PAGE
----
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Rough Roads

July 17, 2006

Drivers have come to expect high prices for gas. But the roads themselves may be jacking up your car expenses.

Transcript

BOB HIRSHON (host):
The hidden toll of rough roads. I’m Bob Hirshon and this is Science Update.

Gas prices may give you sticker shock, but badly paved roads can drain your wallet without even warning you. This according to Lynne Irwin, a professor of highway engineering at Cornell University. He says the cost per mile of driving on rough roads can be up to 67 percent higher than on smooth ones – for several reasons.

LYNNE IRWIN (Cornell University):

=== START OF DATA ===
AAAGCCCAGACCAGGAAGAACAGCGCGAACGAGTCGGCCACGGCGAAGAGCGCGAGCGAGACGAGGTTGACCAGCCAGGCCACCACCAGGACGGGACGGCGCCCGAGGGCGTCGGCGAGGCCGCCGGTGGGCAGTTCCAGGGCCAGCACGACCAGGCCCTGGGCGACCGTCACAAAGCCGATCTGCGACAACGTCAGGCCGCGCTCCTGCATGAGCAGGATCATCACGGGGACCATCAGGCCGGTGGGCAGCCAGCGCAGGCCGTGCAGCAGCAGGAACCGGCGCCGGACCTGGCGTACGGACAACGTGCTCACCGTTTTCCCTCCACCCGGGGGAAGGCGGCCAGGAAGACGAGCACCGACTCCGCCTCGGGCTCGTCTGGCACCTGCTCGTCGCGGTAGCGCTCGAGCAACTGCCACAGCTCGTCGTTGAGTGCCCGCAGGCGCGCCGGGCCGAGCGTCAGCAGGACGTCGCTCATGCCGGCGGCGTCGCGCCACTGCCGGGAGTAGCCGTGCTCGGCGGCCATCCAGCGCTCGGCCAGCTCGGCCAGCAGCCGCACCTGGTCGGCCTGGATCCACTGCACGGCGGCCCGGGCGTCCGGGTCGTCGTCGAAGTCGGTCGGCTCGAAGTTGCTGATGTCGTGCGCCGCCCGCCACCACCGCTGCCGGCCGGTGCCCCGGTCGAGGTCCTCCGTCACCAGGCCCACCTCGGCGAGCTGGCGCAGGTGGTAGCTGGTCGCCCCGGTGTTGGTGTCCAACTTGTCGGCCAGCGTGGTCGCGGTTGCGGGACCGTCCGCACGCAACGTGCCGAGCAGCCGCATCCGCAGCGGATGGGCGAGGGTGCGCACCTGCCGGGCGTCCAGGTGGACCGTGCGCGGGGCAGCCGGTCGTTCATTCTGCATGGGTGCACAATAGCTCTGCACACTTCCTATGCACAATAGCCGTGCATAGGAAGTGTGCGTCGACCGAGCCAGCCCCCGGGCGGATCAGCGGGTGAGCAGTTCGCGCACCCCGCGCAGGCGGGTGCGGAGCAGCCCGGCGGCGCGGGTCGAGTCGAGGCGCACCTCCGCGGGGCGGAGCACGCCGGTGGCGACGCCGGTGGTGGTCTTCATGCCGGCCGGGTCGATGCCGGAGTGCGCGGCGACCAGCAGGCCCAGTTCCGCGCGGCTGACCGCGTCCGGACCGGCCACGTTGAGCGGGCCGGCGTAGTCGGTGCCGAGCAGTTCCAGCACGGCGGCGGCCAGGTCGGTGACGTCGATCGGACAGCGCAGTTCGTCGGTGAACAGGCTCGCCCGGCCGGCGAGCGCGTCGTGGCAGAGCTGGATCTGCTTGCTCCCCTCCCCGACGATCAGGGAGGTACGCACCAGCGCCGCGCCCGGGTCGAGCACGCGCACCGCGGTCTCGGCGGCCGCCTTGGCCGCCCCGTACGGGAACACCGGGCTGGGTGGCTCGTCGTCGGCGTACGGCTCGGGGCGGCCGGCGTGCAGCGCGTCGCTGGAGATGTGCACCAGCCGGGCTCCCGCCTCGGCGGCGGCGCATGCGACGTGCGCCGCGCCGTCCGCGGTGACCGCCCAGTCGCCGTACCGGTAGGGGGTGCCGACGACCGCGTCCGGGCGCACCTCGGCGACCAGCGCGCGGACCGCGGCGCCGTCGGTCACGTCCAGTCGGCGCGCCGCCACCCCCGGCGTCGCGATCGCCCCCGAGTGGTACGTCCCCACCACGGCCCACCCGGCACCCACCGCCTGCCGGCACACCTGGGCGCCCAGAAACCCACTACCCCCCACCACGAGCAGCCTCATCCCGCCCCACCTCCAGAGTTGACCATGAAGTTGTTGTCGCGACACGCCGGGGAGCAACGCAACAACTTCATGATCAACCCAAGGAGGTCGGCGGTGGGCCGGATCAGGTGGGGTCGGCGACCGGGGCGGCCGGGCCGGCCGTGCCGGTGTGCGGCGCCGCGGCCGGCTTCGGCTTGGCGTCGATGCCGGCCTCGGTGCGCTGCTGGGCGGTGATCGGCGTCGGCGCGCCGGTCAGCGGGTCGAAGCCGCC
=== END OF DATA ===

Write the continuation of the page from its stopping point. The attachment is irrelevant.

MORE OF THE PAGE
Just the bouncing and jouncing tends to increase tire wear, increase wear on shock absorbers, and so on.

HIRSHON:
Since 1988, Irwin has been part of a study that’s tested over 2,000 patches of highway for hidden signs of weakness. Based on the research, highway agencies are now changing the way they pave roads. The new methods factor in local weather and vehicle traffic, and can also predict when the road will need repaving.

I’m Bob Hirshon, for AAAS, the science society.